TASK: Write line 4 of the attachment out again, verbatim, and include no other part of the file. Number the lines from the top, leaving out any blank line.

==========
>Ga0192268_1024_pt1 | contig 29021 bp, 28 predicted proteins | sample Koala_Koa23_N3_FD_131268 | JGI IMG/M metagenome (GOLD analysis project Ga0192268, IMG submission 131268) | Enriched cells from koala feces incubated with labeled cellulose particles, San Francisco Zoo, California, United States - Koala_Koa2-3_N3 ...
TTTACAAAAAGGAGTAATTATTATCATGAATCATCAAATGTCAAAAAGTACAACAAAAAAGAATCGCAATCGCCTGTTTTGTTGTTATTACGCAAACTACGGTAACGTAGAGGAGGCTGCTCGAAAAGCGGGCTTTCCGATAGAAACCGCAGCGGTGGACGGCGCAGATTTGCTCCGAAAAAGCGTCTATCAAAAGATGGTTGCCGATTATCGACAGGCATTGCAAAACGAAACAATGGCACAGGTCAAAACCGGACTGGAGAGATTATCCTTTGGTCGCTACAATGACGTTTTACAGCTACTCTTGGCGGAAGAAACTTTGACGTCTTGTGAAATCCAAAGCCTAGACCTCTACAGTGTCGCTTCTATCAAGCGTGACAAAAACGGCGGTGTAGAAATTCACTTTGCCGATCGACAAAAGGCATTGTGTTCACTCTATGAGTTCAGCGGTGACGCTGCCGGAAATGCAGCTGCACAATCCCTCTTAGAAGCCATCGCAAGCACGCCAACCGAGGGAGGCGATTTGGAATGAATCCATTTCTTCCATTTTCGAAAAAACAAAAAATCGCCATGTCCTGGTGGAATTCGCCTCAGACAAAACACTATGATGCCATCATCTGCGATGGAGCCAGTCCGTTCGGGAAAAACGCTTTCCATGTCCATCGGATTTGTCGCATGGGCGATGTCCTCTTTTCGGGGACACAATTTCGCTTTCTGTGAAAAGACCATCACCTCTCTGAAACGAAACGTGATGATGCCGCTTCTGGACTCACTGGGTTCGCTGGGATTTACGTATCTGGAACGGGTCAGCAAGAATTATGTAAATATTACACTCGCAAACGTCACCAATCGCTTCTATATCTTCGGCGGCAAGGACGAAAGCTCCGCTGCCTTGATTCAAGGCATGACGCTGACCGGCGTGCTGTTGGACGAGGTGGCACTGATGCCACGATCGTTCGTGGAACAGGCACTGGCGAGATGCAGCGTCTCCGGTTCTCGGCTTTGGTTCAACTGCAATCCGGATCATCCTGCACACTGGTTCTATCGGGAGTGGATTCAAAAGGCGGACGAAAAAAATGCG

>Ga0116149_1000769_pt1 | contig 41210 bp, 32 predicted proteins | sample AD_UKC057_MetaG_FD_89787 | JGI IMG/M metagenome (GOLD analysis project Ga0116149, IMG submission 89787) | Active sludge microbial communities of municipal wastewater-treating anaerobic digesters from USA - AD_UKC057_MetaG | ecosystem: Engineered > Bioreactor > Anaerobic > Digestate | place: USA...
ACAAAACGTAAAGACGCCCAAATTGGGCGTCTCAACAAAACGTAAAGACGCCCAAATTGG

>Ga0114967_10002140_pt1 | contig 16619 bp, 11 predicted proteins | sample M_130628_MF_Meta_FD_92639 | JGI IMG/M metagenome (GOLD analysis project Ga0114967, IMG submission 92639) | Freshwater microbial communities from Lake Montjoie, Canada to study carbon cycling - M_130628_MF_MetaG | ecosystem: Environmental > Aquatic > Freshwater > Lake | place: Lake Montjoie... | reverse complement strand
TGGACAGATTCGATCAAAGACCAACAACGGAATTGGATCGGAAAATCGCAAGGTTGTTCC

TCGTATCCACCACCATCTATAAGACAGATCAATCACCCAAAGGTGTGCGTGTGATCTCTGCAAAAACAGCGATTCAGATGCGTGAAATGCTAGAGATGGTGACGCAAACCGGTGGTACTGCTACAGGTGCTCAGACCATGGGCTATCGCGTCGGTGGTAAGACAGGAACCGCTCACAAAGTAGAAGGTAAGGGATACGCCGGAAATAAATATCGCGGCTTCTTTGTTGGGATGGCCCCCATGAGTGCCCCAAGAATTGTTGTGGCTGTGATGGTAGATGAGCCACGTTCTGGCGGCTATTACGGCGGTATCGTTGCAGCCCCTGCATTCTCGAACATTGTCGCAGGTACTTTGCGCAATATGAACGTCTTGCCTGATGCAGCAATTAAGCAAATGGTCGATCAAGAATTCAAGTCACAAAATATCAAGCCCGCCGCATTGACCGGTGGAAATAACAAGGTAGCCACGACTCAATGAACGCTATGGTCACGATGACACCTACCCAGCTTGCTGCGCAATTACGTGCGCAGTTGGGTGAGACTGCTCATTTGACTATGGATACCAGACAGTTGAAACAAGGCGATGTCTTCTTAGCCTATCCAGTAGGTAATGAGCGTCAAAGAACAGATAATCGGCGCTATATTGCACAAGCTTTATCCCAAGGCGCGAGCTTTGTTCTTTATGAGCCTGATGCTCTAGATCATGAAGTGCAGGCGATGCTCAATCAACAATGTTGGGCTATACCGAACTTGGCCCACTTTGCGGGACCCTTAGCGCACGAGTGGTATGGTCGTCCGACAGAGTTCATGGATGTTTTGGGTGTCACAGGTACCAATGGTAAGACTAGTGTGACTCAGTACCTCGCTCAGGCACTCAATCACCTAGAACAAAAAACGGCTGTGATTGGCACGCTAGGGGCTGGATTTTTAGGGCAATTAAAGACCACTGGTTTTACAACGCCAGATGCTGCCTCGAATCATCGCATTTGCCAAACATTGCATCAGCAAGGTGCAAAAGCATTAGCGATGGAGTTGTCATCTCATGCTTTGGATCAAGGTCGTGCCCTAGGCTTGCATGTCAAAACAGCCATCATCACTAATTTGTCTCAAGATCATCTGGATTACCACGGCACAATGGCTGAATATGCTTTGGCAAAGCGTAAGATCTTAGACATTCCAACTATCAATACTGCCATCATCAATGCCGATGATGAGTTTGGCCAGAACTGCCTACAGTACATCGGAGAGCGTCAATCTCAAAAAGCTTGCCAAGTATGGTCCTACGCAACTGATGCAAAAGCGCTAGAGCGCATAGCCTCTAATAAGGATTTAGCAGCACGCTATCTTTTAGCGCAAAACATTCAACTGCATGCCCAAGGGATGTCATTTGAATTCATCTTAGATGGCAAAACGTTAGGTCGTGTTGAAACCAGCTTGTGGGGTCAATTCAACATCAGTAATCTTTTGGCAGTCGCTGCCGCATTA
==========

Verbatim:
ACAAAACGTAAAGACGCCCAAATTGGGCGTCTCAACAAAACGTAAAGACGCCCAAATTGG